It’s a mind shift. A cross-curricular approach to NCEA literacy

By Julie Luxton on September 4, 2023 in Curriculum

This blog describes how one secondary school is enacting the mantra that ‘every teacher is a teacher of literacy’.

Over the past 20 months I have been working with secondary schools in the BOP and Auckland areas to support preparation for NCEA Literacy changes. In an initial school self-review conversation, I was somewhat surprised to hear a senior leader say that sharing responsibility for literacy in and across learning areas, rather than having it sit within English, would require a ‘mind-shift’ in their school. I had assumed that disciplinary literacy was a well-established concept in secondary Aotearoa NZ schools. After all, the Secondary Literacy Project back in the day was a cross-curricular literacy initiative. It would appear that time has passed and momentum has been lost.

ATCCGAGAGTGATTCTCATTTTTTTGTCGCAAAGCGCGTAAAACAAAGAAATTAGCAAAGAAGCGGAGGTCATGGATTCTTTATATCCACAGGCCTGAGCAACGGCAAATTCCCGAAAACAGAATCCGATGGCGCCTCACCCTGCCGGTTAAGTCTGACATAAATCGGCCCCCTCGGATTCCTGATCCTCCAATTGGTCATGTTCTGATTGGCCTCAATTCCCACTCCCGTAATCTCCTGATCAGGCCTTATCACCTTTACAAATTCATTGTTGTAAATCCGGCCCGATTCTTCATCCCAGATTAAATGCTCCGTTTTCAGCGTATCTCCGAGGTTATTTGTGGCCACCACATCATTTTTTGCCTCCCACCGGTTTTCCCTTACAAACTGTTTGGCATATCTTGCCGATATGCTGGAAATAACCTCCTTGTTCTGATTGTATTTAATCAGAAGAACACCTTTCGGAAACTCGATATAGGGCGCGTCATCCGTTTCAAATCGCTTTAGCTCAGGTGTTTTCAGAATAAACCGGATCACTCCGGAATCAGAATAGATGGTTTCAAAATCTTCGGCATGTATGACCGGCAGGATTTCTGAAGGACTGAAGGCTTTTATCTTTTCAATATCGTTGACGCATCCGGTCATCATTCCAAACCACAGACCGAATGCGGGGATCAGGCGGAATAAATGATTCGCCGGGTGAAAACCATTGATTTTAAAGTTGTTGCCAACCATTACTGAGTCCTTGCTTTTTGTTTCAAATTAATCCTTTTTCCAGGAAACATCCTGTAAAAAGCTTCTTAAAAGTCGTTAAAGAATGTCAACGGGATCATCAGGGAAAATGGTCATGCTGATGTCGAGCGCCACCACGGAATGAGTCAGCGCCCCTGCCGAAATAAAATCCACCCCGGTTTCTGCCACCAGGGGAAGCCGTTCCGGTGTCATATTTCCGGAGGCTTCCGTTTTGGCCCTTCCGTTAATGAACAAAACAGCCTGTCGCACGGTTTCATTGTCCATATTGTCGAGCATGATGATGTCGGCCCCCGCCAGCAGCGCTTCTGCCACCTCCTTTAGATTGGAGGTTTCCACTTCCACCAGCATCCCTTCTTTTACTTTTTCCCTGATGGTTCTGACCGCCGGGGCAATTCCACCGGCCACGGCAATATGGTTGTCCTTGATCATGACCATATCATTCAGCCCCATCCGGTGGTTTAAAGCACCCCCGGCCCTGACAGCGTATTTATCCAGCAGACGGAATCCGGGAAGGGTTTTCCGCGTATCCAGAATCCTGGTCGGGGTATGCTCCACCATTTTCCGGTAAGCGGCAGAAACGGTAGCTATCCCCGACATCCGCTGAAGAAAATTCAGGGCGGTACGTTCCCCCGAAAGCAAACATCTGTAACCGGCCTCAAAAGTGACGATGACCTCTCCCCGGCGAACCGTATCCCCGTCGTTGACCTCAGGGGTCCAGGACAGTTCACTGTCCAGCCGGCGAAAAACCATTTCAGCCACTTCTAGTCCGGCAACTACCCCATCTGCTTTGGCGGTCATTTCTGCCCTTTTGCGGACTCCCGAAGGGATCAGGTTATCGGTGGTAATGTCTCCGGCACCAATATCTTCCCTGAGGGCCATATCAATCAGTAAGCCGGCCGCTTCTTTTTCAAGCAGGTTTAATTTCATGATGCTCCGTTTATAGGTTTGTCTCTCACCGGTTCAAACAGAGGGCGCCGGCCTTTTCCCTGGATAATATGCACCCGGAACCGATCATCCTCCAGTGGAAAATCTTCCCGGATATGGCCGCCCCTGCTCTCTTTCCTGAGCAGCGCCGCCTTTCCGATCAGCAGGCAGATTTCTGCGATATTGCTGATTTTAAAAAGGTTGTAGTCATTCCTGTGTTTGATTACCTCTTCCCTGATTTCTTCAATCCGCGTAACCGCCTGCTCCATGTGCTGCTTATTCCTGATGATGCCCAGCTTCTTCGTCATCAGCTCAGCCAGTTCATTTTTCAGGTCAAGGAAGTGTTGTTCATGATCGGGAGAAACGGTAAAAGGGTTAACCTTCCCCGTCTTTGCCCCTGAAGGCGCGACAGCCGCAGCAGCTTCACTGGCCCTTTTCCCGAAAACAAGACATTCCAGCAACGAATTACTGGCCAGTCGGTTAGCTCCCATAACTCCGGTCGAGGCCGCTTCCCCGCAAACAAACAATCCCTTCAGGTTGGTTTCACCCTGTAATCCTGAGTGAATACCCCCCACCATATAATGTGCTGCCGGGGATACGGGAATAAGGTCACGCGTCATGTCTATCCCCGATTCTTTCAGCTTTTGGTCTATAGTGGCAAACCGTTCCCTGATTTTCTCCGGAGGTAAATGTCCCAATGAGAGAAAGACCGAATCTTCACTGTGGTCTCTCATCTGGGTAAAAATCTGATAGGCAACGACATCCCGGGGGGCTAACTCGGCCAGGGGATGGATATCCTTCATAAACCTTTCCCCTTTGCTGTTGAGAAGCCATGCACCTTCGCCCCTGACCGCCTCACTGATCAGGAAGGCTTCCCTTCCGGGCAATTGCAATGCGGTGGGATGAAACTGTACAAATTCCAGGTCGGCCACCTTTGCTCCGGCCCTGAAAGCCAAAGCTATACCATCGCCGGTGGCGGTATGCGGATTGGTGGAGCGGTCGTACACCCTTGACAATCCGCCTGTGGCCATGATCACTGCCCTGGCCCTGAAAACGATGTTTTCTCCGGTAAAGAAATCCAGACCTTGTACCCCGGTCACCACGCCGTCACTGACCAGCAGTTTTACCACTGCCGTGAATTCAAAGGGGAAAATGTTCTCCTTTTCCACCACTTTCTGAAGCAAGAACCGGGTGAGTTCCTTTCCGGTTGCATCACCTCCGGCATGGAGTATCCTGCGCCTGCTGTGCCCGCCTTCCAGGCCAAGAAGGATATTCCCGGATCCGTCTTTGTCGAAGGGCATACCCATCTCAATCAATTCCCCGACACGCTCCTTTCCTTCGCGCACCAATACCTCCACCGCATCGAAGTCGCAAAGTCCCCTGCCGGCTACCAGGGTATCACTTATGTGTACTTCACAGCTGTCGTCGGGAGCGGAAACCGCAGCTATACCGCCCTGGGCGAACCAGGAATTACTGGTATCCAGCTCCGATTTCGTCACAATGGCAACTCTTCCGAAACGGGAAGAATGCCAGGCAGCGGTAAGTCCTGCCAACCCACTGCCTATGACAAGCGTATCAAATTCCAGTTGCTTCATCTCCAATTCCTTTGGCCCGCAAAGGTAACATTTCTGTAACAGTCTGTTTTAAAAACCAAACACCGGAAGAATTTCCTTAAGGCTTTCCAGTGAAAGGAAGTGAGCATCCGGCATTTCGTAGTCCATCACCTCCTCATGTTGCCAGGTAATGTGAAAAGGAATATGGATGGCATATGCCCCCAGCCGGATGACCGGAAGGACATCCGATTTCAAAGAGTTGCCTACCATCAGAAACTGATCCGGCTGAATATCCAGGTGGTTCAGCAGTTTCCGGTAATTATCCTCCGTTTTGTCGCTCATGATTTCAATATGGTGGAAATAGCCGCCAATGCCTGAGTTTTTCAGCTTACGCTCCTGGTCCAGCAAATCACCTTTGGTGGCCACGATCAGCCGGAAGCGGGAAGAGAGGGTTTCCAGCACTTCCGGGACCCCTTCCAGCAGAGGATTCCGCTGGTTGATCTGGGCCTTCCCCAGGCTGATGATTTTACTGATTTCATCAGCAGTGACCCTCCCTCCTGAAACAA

In a previous blog I posed a number of questions which schools should be asking themselves as they prepare – with urgency – for the NCEA Literacy co-requisite requirements. One asks how to ensure a cross-curricular approach. This blog describes how one secondary school is enacting the mantra that ‘every teacher is a teacher of literacy’.

‘It takes a village’ – one school’s journey

The journey begins…